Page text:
History has produced some famous artists who were also avid gardeners. For instance, Impressionist painter Claude Monet (French, 1840-1926) and his colleague, Auguste Renoir (French, 1841-1911) tended flower and herb gardens at the artist colony of Argenteuil in the early 1870s. And, at Monet’s home in Giverny, the artist enlisted the aid of fellow gardeners to care for his famous water lily pond which was the subject for his paintings from the early 1890s until his death in 1926. In May of 2010, one of Monet’s famed water lillies paintings, dated 1917, sold for $24.7 million.
In addition to the famous gardeners, there are many references to flowers in art and antiques. Different flowers mean different things when found in antiques and works of fine art.
In the decorative arts, flowers often reference the bounty of plants, herbs, flowers, trees, nuts, and fruits that were found in the New World. These elements were highlighted in embroidered and hooked rugs made in New England during the early Colonial period. Likewise, Baltimore album quilts showed an abundance of plants and flowers when the art form peaked in popularity from 1846 to 1852. Some album quilts with embroidered flowers have sold for $40,000 to $50,000.
Tall case clocks and corner cupboards also featured flowers such as tulips to reference prosperity and peonies to symbolize good fortune. Cultivated during the T’ang dynasty, peonies with ruffled petals were often found in Chinese imperial gardens and brought indoors via heavily painted and gilt decorated room-dividing screens.
In the 17th Century, Dutch still life paintings of flowers were all the rage. The realistic method of painting flowers was important to artists of the period. The artists, so intrigued by the forms of the flowers, that they showed little regard for the season in which a particular flower grew. In these paintings, tulips would be depicted in a Delft vase along with carnations, iris, hibiscus, zinnias, dahlias, and roses even if the variety of flowers bloomed at different times of the year. The preeminent female Dutch baroque artist of this brand of still life painting, Rachel Ruysch, painted an oil composition of Honeysuckle and Other Flowers in a Blue Glass Vase that sold for $690,600.00.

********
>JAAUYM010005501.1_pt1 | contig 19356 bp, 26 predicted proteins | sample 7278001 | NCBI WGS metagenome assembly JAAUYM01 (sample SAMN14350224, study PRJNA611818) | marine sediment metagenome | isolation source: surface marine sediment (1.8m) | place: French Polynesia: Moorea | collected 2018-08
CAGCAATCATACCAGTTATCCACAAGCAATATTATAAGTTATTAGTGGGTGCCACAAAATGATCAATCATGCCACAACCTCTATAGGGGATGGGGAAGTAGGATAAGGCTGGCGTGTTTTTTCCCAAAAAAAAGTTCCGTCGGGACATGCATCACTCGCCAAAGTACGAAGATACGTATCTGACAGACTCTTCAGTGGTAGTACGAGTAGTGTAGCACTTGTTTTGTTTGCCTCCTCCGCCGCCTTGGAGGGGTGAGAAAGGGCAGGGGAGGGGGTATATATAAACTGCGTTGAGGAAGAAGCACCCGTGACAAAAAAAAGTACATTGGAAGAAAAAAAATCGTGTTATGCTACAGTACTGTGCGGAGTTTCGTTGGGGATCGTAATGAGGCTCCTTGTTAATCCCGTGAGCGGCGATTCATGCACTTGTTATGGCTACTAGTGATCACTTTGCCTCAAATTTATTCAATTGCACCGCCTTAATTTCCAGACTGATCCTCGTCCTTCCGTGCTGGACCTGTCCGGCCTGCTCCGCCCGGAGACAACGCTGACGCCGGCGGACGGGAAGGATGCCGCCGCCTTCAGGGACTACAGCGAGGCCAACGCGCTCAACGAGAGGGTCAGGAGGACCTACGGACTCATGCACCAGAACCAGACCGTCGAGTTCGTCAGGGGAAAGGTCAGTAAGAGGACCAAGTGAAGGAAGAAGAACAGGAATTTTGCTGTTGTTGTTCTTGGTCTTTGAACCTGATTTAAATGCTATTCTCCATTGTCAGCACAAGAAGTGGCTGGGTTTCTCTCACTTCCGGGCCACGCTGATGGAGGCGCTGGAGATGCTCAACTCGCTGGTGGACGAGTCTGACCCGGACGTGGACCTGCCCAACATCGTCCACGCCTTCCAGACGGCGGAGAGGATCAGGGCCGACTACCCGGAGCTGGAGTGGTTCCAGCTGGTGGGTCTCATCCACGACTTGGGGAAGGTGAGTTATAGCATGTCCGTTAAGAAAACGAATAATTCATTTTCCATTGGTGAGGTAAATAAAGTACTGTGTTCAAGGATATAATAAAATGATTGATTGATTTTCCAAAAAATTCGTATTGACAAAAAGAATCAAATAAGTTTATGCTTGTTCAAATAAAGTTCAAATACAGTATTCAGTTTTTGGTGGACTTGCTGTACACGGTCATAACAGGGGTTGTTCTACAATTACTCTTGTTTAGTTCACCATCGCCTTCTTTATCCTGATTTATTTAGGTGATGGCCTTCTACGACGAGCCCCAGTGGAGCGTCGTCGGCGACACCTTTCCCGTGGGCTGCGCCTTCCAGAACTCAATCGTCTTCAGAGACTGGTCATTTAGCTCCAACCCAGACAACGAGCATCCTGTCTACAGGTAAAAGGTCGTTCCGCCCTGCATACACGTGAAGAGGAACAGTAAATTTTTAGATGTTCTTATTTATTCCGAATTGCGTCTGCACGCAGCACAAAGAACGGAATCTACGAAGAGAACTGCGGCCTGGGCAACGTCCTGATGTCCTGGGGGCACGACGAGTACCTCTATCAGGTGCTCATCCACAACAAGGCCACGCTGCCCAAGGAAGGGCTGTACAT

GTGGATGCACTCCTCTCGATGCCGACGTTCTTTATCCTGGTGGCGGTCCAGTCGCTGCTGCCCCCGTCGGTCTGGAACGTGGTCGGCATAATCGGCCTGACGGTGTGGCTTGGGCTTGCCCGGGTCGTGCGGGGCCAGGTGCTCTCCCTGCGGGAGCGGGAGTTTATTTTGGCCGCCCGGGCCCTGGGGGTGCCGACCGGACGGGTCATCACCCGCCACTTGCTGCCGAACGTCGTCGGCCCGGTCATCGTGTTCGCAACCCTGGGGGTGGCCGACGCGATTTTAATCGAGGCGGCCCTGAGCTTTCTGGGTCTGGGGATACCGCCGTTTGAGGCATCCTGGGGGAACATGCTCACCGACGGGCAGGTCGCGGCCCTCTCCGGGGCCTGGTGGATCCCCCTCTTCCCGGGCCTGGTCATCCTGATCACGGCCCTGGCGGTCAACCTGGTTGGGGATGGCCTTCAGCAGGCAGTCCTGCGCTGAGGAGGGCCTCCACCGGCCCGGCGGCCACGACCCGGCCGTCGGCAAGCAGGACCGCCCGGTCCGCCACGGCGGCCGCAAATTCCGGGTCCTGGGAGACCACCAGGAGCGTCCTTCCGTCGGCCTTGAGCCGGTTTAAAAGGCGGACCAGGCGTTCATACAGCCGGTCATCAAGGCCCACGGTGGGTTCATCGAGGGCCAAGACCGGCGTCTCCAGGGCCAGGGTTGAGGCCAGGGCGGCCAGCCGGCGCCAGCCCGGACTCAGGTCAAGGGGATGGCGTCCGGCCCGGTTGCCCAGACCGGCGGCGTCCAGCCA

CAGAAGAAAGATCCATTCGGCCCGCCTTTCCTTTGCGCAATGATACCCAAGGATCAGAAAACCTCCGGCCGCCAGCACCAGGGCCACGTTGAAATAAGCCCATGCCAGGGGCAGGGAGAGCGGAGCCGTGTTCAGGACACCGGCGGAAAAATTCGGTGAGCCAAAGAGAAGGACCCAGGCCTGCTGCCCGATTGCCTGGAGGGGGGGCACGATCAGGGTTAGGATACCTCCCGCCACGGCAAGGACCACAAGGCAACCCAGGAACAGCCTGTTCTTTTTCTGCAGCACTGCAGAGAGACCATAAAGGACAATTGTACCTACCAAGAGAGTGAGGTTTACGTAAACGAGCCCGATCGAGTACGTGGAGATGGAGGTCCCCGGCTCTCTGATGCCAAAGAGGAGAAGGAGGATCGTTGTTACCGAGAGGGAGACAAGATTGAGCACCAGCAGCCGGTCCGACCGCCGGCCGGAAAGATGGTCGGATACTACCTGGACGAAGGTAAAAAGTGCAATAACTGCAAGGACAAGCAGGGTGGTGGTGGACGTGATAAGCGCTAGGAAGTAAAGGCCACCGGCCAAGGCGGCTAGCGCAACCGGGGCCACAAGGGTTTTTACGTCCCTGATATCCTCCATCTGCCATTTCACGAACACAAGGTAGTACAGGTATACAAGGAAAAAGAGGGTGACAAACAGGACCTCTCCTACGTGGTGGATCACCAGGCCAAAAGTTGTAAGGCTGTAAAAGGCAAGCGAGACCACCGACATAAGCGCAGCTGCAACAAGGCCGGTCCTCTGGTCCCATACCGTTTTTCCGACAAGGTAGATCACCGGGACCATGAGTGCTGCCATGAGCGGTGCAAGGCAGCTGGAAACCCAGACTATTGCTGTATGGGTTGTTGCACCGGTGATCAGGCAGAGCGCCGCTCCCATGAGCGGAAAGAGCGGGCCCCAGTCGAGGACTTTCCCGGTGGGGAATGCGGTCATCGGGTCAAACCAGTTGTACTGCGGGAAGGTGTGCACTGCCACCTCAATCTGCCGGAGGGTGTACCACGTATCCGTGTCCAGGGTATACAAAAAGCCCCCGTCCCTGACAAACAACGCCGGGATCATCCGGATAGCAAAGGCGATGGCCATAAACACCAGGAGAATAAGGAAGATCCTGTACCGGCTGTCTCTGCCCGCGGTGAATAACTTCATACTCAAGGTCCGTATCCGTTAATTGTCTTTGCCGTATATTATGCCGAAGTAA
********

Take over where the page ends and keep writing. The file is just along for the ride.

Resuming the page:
Color is King
Color, a typical art historical reference, offers special meaning in flowers. For instance, lilies, white in color, are associated with the Virgin Mary, purity, and chastity. They are the flower of choice at Easter Sunday.
Deep orange, dark red, and gold chrysanthemums were brought from China to Marseilles, France in 1789 and were hybridized in many forms. In Asia, mums are held in high esteem and associated with long life. One of the best known paintings of these blooms is Edgar Degas’ Woman with Chrysanthemums, 1865 from the collection of the Metropolitan Museum of Art which is simultaneously a still life and a portrait painting.
The Dutch were charmed by carnations and often included them in watercolor albums documenting botany examples. The flower, also known as a pink, signified faithful love in marriage and everlasting love. Dutch masters including Rembrandt and de Heem painted pinks (a.k.a., carnations) in wedding portraits of brides and grooms. Carnations are also carved into Dutch style corner linen cupboards of hardwoods. These cupboards were traditional gifts to newlyweds setting up housekeeping.
The most common floral symbol is the red rose of love. Roses were the flower of choice for paintings produced in the French rococo period (circa 1715 to 1774) during the reign of King Louis XV when frolicking with lovers and outdoor garden parties were all en vogue.
Lastly, orchids are associated with patience and they are a difficult flower to grow. Orchids are admired for their grace and they are not the flower for me—I have very little patience!
As flowers speak volumes, you can highlight some of your favorite blossoms by collecting art and antiques with flowers in focus. Happy spring!